Letters to the Editor
Big problems when homes are transformed into transient lodging
For the last year, my Glen Ellen neighborhood has gone from a rural residential haven to a non-stop fun zone for drunken tourists. Single family homes, converted into transient lodging units, are now operating throughout our residential neighborhoods – all day, every day, without onsite management or adequate county policing. As a result, we have experienced a dramatic uptick in noise, traffic, and drunken tourists’ misadventures day and night, every weekend, holiday, and throughout the warmer months.
I live behind one such property. Nearly every weekend tourists show up, begin drinking, the party grows, the outdoor conversation gradually increases in volume and profanity, continuing into the night. Yelling and screaming, glasses breaking, loud music, blasting car horns, auto exhaust fumes, and the smell of chlorine from the pool waft upward and into our home, making it nearly impossible to enjoy the simple pleasures of home, including a good night’s sleep. Our neighbors, the new property owners, live on the East Coast. The “hotline” required by the county is sometimes disconnected, sometimes set to go to a recording advising the caller that “the person you are trying to reach is not accepting calls at this time; please try your call again later.” My calls to elected officials and the Sonoma County Planning Department (PRMD) have likewise done little good.
Along the way I have learned the following, and want to share it with your readers:
1. There is no appeal process for neighbors concerned about applications for use changes from residential to vacation rental businesses. In fact, there is no requirement to notify neighbors of the proposed change in use prior to approval.
2. Likewise, there is no PRMD oversight to assure full compliance with all filing requirements, and applications are approved prior to completion of the application process! In our case that meant that when the business owners failed to notify neighbors of the home’s conversion to a commercial establishment catering to transients 24/7, or to maintain a working hotline, the problem was ignored until PRMD was notified by neighbors, this following a series of all-night parties on the premises last summer.
3. PRMD has few staff assigned to investigate complaints of code violations. I was told by a PRMD manager that they have a backlog of thousands of complaints of one sort or another. So responding to neighbors’ complaints of excessive noise and other vacation rental issues are not going to be addressed any time soon.
4. PRMD is only available to respond to calls from Monday through Thursday, which means there is no real oversight from the county during weekends.
5. Likewise, calls to law enforcement seldom help because callers are typically informed that there is no noise ordinance. Last summer, many calls were made by various neighbors when one party continued until dawn. Even after law enforcement showed up (twice), the party continued. This is no way to live.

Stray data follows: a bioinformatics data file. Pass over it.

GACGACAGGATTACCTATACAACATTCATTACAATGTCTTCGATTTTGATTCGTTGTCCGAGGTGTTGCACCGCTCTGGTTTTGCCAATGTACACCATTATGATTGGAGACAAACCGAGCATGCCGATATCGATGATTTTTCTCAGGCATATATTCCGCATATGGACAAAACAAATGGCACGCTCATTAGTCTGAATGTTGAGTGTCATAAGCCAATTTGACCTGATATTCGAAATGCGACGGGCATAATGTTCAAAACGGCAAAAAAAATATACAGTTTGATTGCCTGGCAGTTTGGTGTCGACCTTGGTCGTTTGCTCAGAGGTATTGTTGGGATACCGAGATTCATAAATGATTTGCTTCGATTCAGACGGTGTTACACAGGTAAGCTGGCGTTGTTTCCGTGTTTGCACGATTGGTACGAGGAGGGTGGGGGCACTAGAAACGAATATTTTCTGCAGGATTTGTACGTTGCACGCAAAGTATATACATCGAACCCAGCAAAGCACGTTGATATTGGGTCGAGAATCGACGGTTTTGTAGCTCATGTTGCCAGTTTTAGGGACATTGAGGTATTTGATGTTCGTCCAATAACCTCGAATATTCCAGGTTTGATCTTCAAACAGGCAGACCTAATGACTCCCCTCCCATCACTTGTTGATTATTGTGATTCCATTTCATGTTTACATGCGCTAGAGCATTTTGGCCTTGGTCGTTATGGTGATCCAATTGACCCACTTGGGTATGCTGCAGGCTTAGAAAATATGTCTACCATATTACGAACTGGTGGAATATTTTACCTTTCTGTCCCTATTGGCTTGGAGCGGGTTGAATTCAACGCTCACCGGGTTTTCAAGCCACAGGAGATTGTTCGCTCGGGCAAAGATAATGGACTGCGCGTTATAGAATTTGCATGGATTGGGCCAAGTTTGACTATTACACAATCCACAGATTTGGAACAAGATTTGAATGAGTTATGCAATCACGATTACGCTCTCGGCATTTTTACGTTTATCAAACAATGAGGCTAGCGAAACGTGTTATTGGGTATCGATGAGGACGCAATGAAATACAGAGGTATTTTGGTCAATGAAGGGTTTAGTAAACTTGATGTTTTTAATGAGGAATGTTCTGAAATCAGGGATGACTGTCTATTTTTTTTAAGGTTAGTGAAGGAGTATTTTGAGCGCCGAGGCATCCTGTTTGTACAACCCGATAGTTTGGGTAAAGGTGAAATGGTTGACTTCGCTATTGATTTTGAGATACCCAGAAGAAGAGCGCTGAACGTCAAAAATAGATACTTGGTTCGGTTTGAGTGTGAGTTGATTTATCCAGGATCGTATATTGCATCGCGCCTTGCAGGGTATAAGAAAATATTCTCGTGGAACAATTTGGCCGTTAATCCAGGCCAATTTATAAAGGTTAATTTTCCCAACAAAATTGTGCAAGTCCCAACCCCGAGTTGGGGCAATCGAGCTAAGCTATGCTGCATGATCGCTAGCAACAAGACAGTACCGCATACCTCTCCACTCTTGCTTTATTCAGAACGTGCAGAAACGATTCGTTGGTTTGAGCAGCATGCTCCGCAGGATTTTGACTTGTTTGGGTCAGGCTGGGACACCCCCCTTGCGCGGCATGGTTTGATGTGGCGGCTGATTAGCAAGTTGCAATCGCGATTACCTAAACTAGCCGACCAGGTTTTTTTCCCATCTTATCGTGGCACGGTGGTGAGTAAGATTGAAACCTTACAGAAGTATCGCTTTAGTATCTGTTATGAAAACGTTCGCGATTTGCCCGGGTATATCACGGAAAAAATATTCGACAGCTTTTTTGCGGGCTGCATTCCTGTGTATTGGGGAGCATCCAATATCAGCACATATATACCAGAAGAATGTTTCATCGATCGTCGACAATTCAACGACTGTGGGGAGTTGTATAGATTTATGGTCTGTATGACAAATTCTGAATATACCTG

6. There is nothing in this program to protect residential neighborhoods. For example, a PRMD manager informed me that there are no restrictions on the number or ratio of transient occupancy conversions that the county might permit in a given neighborhood. Also, they have no idea how many vacation rentals exist in Glen Ellen or elsewhere in the county.
7. Further, as illustrated above, since enforcement is minimal at best, the prospect of collecting the Transient Occupancy Taxes (TOT) driving this program seems worthy of investigation. After all, if our safety and peace are being sacrificed for tax revenue, I want evidence that those property owners are ponying up (as has been a problem in the recent past).
8. This program is all about money flowing into the County’s General fund in the form of TOT revenue, and the real estate industry’s unrelenting lobbying for this program as yet another of their cash cows, regardless of the deleterious effects on neighborhoods.
My final thought is simple: this program asks far too much of residents and must be revised immediately. Another year of this insult is not acceptable. Let’s do what we can and must to save Glen Ellen and Kenwood neighborhoods from the greedy intentions of others.
Deborah C. Nitasaka
I feel fortunate my parents chose Sonoma County to raise their growing family when my father retired from the U.S. Navy out of San Diego in 1961. My siblings and I were able to live in a modest home in the area called Montgomery Village in Santa Rosa.
Mom and Dad hailed from Milwaukee, Wisconsin, where polka is “King.” As a family of six children we could pack ourselves into the station wagon and make a drive into the Valley of the Moon to spend the day at Little Switzerland. I have such fond memories of these family outings with the music, dancing, good food and fun activities for children.
Now, as a grown woman with daughters and granddaughters, I can no longer create new memories at Little Switzerland.
I am glad every so often I can drive to the Moose Lodge on Broadway in Sonoma and get a good workout on a Sunday night trying to keep up with the Polka masters out on the dance floor there.
My point is this: The only thing certain in life is change. Sonoma and its outlying communities are changing, much like other areas throughout Sonoma County. Truly, who amongst us “old timers” could have envisioned gaming casinos gracing our rural landscape, much less the friendly city of Rohnert Park?
Please keep the conversations going amongst yourselves in Sonoma regarding your community and “growing pains.” Some of us even remember when there was a swimming pool at Sonoma Valley High School. This pool was a wonderful asset to the most important part of any town, its children and its youth.
Theresa M. Schulz